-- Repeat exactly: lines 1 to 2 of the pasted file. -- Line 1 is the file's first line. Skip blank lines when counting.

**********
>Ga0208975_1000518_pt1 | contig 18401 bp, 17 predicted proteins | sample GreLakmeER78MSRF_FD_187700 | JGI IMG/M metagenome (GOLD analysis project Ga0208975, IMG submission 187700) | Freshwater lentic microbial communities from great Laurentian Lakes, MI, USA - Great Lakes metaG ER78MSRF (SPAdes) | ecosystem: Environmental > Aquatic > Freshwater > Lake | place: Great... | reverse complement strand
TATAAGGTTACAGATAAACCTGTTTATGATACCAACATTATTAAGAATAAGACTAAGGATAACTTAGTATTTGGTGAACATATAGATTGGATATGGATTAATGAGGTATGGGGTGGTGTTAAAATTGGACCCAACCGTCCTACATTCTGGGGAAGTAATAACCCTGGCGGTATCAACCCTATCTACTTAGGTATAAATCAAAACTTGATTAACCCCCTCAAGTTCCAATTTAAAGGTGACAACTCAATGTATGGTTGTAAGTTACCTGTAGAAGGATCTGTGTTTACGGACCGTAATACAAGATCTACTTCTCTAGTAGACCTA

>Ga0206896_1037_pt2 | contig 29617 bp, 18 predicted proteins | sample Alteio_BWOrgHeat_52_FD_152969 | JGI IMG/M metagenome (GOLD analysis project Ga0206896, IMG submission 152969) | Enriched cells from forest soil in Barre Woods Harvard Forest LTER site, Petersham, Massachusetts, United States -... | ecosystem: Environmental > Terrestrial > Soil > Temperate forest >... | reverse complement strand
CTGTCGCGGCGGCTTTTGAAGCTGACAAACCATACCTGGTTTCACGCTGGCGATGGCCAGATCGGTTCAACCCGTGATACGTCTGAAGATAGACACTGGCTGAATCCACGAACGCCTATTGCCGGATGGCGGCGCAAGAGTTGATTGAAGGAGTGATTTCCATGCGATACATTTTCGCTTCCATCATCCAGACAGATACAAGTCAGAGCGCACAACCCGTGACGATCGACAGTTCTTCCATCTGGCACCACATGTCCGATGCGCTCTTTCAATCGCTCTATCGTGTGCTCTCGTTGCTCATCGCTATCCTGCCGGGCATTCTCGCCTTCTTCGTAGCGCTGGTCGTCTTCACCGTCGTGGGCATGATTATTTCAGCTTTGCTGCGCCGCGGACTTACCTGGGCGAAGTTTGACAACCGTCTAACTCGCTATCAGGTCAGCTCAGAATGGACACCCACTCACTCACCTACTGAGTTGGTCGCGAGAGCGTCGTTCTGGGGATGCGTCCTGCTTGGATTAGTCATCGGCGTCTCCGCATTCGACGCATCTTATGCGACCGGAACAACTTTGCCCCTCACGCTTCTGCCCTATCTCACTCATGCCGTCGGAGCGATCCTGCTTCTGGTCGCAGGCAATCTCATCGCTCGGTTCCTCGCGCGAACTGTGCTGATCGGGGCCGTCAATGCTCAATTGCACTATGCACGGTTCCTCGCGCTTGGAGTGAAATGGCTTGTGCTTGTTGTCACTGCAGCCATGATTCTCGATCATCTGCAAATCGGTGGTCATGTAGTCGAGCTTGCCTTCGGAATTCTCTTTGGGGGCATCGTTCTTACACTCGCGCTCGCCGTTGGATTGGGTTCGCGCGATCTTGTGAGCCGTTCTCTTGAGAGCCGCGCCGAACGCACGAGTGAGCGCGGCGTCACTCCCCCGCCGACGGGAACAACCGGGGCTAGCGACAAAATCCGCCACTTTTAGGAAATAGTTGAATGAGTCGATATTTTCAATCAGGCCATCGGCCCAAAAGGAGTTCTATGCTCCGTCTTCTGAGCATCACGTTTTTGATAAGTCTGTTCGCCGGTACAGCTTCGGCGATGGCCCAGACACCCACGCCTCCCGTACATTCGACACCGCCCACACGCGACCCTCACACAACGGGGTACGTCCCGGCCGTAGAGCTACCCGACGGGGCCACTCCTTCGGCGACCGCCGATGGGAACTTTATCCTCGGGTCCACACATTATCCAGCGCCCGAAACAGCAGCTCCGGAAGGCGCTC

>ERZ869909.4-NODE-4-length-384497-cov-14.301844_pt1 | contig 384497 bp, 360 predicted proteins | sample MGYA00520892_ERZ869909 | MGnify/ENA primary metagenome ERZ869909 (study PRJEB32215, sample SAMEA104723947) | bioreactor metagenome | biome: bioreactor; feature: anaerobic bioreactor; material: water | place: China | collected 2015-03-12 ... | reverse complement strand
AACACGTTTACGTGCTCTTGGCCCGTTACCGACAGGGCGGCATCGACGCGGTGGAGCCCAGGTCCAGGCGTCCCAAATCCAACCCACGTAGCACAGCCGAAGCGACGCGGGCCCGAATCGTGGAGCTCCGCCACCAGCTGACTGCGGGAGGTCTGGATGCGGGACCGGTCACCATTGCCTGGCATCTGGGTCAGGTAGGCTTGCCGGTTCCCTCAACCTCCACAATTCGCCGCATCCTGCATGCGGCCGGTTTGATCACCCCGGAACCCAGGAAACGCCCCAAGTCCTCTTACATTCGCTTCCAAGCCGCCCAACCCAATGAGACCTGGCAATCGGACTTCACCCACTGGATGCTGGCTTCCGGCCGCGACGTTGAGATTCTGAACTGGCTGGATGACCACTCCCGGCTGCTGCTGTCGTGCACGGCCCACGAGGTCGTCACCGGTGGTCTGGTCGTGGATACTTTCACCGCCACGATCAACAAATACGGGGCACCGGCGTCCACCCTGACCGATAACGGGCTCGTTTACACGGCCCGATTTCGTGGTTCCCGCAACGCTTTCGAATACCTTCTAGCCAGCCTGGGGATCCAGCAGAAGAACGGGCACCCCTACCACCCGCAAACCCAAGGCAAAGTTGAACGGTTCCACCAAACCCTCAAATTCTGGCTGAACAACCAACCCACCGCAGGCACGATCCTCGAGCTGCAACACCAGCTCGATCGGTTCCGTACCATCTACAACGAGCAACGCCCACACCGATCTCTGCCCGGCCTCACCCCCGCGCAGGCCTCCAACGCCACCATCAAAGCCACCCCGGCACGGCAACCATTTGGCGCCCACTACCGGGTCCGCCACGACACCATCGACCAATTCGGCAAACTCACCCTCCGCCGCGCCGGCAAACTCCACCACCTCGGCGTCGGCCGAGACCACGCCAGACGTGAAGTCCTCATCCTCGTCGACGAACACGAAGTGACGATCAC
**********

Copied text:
>Ga0208975_1000518_pt1 | contig 18401 bp, 17 predicted proteins | sample GreLakmeER78MSRF_FD_187700 | JGI IMG/M metagenome (GOLD analysis project Ga0208975, IMG submission 187700) | Freshwater lentic microbial communities from great Laurentian Lakes, MI, USA - Great Lakes metaG ER78MSRF (SPAdes) | ecosystem: Environmental > Aquatic > Freshwater > Lake | place: Great... | reverse complement strand
TATAAGGTTACAGATAAACCTGTTTATGATACCAACATTATTAAGAATAAGACTAAGGATAACTTAGTATTTGGTGAACATATAGATTGGATATGGATTAATGAGGTATGGGGTGGTGTTAAAATTGGACCCAACCGTCCTACATTCTGGGGAAGTAATAACCCTGGCGGTATCAACCCTATCTACTTAGGTATAAATCAAAACTTGATTAACCCCCTCAAGTTCCAATTTAAAGGTGACAACTCAATGTATGGTTGTAAGTTACCTGTAGAAGGATCTGTGTTTACGGACCGTAATACAAGATCTACTTCTCTAGTAGACCTA